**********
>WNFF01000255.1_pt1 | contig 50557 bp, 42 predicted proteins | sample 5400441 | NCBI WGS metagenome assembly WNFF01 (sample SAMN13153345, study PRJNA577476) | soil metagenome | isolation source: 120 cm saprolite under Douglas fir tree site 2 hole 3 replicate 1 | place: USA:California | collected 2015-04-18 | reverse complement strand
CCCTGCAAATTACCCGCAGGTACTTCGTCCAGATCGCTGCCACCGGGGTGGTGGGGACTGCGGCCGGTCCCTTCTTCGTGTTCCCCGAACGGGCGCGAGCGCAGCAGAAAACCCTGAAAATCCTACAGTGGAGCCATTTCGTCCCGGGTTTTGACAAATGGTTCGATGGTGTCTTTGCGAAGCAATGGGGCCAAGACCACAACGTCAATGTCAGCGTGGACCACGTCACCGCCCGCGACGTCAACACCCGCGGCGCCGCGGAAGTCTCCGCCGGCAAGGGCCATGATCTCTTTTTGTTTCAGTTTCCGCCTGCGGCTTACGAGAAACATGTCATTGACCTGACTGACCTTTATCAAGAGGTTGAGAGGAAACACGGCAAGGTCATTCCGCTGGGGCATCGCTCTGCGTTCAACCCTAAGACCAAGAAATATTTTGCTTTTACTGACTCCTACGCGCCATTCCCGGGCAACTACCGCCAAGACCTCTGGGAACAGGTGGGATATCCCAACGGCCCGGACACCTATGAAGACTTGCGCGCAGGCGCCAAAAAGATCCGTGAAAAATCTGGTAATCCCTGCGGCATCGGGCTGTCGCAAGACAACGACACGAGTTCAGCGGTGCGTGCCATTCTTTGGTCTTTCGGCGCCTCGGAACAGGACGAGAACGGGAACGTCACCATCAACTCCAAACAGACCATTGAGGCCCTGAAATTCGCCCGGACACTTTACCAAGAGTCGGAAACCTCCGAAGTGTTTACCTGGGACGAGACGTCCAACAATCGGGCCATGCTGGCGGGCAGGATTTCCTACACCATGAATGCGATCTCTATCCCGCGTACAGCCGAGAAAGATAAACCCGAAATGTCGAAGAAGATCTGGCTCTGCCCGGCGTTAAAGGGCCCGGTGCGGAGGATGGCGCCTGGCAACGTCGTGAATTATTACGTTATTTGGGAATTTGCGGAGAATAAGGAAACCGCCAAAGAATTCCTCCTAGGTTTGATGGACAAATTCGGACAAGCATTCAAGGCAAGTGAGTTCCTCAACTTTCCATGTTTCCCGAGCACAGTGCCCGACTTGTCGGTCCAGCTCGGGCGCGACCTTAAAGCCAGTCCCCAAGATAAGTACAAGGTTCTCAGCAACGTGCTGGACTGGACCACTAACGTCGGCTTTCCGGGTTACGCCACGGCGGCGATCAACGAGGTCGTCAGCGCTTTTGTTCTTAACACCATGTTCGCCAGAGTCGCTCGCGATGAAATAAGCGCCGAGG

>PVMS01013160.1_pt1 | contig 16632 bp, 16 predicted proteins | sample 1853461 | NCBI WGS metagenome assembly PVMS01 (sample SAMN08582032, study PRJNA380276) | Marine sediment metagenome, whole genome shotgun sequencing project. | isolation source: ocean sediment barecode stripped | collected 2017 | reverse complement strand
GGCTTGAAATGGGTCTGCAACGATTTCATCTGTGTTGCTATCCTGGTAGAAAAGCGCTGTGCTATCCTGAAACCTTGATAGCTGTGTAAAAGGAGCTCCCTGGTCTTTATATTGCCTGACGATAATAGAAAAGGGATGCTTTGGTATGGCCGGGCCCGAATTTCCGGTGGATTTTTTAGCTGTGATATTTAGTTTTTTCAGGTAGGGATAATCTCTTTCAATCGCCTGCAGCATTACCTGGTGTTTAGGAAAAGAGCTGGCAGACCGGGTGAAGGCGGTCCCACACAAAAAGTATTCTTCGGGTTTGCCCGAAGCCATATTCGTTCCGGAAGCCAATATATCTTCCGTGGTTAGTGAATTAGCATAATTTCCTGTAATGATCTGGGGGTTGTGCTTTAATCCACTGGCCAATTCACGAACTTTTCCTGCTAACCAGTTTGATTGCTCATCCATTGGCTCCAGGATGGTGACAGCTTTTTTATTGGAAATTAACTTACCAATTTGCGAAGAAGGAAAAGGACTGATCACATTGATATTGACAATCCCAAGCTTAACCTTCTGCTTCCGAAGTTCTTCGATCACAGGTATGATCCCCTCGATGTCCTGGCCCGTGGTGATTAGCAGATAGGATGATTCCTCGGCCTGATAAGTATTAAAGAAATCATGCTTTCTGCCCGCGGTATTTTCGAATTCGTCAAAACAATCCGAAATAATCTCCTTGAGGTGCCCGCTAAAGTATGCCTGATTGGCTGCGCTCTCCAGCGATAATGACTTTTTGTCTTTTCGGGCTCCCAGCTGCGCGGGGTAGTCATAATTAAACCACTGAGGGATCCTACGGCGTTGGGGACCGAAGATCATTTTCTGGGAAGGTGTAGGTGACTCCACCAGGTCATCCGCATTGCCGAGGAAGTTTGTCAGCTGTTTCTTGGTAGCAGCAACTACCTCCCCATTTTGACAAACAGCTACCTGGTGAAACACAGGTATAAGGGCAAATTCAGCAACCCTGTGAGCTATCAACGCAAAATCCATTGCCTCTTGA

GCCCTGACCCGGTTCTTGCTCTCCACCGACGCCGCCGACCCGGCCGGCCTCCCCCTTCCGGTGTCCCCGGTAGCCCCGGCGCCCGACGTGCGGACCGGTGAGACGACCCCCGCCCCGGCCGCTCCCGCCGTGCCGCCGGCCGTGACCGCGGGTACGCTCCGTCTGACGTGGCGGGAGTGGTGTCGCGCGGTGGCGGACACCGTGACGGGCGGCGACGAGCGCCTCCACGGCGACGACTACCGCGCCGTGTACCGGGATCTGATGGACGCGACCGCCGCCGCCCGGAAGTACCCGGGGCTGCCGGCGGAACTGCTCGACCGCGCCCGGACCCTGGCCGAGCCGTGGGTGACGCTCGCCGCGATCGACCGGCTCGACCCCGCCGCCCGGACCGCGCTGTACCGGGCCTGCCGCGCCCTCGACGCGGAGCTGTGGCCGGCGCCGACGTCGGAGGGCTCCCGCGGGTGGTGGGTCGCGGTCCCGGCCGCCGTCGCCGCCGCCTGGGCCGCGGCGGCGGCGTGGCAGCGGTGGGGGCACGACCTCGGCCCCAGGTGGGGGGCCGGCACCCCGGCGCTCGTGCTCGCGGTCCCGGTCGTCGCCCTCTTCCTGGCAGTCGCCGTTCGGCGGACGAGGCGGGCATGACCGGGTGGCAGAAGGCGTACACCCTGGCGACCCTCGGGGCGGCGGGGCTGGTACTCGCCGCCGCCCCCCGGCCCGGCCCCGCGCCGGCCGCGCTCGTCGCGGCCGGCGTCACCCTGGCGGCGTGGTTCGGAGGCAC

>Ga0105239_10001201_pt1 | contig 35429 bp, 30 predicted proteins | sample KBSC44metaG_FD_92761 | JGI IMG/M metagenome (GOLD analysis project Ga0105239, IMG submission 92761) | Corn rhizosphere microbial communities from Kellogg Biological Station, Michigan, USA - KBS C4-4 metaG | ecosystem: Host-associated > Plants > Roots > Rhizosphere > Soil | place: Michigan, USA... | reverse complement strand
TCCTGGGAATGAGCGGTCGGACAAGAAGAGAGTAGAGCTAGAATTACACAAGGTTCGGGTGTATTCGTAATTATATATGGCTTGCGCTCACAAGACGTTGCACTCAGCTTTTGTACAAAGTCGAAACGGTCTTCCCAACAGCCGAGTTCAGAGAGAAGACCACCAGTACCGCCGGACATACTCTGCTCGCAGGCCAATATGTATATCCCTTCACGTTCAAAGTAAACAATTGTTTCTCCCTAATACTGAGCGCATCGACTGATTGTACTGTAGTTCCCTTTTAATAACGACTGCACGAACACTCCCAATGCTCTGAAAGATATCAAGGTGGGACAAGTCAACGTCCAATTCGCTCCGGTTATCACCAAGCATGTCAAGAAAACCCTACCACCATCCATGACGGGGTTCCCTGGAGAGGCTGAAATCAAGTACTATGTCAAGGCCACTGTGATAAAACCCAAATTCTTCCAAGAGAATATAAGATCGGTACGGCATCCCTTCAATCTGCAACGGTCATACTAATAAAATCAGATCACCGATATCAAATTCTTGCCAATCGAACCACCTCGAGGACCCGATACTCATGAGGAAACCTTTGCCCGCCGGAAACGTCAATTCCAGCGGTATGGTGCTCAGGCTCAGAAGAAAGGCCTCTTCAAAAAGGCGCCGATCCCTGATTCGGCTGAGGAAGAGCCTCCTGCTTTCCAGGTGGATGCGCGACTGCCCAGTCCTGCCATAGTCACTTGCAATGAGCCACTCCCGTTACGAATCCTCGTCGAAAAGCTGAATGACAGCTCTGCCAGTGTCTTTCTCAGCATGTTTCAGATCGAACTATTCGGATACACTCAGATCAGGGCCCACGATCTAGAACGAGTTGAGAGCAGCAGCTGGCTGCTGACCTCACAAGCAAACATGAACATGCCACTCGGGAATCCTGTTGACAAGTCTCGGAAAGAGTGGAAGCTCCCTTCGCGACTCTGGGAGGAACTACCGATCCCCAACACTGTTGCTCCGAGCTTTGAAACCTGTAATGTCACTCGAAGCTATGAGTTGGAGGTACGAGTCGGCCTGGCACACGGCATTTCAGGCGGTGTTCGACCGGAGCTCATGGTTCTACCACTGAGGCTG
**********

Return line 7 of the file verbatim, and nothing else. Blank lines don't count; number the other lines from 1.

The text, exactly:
TCCTGGGAATGAGCGGTCGGACAAGAAGAGAGTAGAGCTAGAATTACACAAGGTTCGGGTGTATTCGTAATTATATATGGCTTGCGCTCACAAGACGTTGCACTCAGCTTTTGTACAAAGTCGAAACGGTCTTCCCAACAGCCGAGTTCAGAGAGAAGACCACCAGTACCGCCGGACATACTCTGCTCGCAGGCCAATATGTATATCCCTTCACGTTCAAAGTAAACAATTGTTTCTCCCTAATACTGAGCGCATCGACTGATTGTACTGTAGTTCCCTTTTAATAACGACTGCACGAACACTCCCAATGCTCTGAAAGATATCAAGGTGGGACAAGTCAACGTCCAATTCGCTCCGGTTATCACCAAGCATGTCAAGAAAACCCTACCACCATCCATGACGGGGTTCCCTGGAGAGGCTGAAATCAAGTACTATGTCAAGGCCACTGTGATAAAACCCAAATTCTTCCAAGAGAATATAAGATCGGTACGGCATCCCTTCAATCTGCAACGGTCATACTAATAAAATCAGATCACCGATATCAAATTCTTGCCAATCGAACCACCTCGAGGACCCGATACTCATGAGGAAACCTTTGCCCGCCGGAAACGTCAATTCCAGCGGTATGGTGCTCAGGCTCAGAAGAAAGGCCTCTTCAAAAAGGCGCCGATCCCTGATTCGGCTGAGGAAGAGCCTCCTGCTTTCCAGGTGGATGCGCGACTGCCCAGTCCTGCCATAGTCACTTGCAATGAGCCACTCCCGTTACGAATCCTCGTCGAAAAGCTGAATGACAGCTCTGCCAGTGTCTTTCTCAGCATGTTTCAGATCGAACTATTCGGATACACTCAGATCAGGGCCCACGATCTAGAACGAGTTGAGAGCAGCAGCTGGCTGCTGACCTCACAAGCAAACATGAACATGCCACTCGGGAATCCTGTTGACAAGTCTCGGAAAGAGTGGAAGCTCCCTTCGCGACTCTGGGAGGAACTACCGATCCCCAACACTGTTGCTCCGAGCTTTGAAACCTGTAATGTCACTCGAAGCTATGAGTTGGAGGTACGAGTCGGCCTGGCACACGGCATTTCAGGCGGTGTTCGACCGGAGCTCATGGTTCTACCACTGAGGCTG